The ultimate goal is to earn victory points.  These are earned in several ways, including building projects.  Five projects will become available during the course of the game, each specifying the number and type of building materials (stone and/or wood) that must be contributed.  Players contribute to the projects by playing the appropriate building action card and placing the required resources onto a project.  Three victory points are earned for each building space filled.  Contributing to the construction of projects is essential to victory, so players cannot ignore this aspect of the game.

Players can also donate to projects by playing their donation card.  They pay one gold piece and place one of their two donation markers on a project.  If that project is completed – not a guarantee – the player receives the indicated rewards, which are similar to the rewards mentioned above.   A player only has two donation seals, so he must choose the projects who which he will donate carefully.

When the game enters Chapter 3, plague rears its ugly head and begins infecting the townsfolk.  Each event card lists a number that matches one of home locations depicted on the board.  When a home is infected, that home’s token is inverted, revealing a number.  To treat the people in that location, a player must play their medicine action card and have accumulated an amount of medical knowledge at least equal to the token’s value.  The player then earns two victory points as well as any additional reward depicted by that location.  The player does not lose his medical knowledge, so can treat additional buildings on the current or future turns.  However, the location treated is now healed, and cannot be treated by another player.  A significant number of victory points and benefits can be earned by treating plague-stricken villagers, so it is important to acquire a sufficient amount of medical knowledge.

At the conclusion of a chapter, players have duties they must pay.  They must demonstrate they have led a pious life by paying two piety.  They must feed their people by paying two grain, and must pay 2 – 5 gold in taxes, the amount determined by a die roll.  Failure to meet any or all of these requirements results in the loss of victory points, and subjects the player to further penalties.  These penalties are harsh:  randomly discarding an action card at the beginning of the next chapter, forgoing personal income on the first round of the next chapter, and/or only having five actions in the next chapter.  The lesson: meet your mandatory duties so you don’t lose those victory points and have to pay penalties.  This requires players to balance their actions and acquisitions to insure they can not only meet their goals, but pay their duties as well.  Fortunately, players can acquire loyalty markers during the turn, which can be spent to protect them against the penalties, although not the loss of victory points.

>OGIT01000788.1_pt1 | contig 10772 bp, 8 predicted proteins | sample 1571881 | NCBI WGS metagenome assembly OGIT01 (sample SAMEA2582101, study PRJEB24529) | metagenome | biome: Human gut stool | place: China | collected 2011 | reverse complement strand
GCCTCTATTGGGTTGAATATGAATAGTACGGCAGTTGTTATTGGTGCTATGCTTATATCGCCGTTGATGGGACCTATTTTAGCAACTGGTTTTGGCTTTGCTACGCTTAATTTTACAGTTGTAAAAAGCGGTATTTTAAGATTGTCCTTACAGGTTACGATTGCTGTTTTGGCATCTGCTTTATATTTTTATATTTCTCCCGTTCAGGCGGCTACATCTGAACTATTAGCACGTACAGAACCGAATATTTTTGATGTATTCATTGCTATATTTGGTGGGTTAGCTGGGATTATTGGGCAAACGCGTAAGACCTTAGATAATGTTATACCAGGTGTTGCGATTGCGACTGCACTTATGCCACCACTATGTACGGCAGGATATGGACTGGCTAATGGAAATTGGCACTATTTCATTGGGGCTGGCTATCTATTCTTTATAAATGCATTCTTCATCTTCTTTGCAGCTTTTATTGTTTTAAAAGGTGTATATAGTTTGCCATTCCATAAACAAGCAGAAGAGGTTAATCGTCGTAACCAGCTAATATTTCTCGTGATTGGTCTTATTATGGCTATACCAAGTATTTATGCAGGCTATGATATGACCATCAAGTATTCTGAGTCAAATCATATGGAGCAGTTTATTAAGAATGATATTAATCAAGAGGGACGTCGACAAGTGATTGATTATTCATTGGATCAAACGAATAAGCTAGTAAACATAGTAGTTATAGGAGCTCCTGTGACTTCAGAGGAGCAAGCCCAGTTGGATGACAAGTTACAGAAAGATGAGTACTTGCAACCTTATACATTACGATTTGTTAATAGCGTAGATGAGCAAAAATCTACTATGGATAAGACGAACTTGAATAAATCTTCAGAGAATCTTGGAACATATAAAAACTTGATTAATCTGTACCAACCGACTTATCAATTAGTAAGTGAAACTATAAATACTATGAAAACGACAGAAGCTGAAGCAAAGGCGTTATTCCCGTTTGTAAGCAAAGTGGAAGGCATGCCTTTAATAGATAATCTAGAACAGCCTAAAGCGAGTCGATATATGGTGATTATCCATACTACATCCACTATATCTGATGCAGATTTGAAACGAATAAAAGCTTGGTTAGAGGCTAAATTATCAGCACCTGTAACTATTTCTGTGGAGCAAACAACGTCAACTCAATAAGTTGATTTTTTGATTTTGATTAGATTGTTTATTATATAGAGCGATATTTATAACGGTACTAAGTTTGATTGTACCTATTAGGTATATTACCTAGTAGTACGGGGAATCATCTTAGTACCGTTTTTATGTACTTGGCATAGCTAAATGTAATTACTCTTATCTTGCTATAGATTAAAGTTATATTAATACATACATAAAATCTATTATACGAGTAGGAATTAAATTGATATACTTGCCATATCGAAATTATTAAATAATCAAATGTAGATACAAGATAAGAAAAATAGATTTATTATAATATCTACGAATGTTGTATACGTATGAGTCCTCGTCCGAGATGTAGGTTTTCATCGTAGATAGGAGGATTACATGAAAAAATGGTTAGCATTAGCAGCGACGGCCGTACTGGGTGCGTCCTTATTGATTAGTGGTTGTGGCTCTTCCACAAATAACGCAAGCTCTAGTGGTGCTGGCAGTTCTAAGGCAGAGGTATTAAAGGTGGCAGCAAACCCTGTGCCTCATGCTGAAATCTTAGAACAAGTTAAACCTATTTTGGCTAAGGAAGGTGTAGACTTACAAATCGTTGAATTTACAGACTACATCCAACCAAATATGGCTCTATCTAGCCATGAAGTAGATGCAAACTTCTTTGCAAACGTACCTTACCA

Four chapters are played, each using a new event deck that brings forth new events and challenges to overcome or utilize.  At the conclusion of the fourth chapter, after paying any mandatory duties, players receive additional victory points for stone, wood and gold.  The player with the most cumulative points rises to prominence in Kingsbridge and wins the game.

While I’ve never read Ken Follett’s books, I have become quite a fan of the games.  I thoroughly enjoy Pillars of the Earth, but generally approach sequels – be they movies or games –with some trepidation.  I heard early complaints that the game was brutal, with some harsh events that could really stagger the players.  I also heard complaints about the game’s length.  So, I entered my first game with apprehension.  Fortunately, the apprehension dissipated quickly as I thoroughly enjoyed the game.  I found the decisions to be tough and the game quite competitive and tense.  The events certainly could sidetrack one’s plans, but they never devastated anyone.  Further, the game played to conclusion in about two hours, which is perfectly acceptable to me for a game with this degree of depth and strategy.

All subsequent playing have reinforced my initial opinion.  World Without End is a tight, tense and challenging game that forces players to balance numerous factors and adapt to unexpected situations caused by events and the actions of one’s opponents.  The card play mechanism of having to discard an action card each time you play one causes quite a bit of angst, and requires advance planning that may ultimately be blindsided by an unexpected event or occurrence.  It seems that you always wish you had one or two of those discarded cards back in your hand.  Such tension and angst generally makes for a good gaming experience, and these elements permeate World Without End.  This is one sequel that actually has me looking forward to the next installment in the saga!



  1. I enjoyed one play of this. It wasn’t so compelling that I’ve sought it out since, but I would certainly sit down if it hit the table. It’s a nice game on the heavy side of medium, with plenty to think about, but all streamlined so I don’t feel like I’m playing mental whack-a-mole.

  2. I liked this one a lot more than I expected. The placement of the event card is challenging because you choose what you take and thus what is available to the others as well. Lots of choices each turn. I rate this one a 7/10.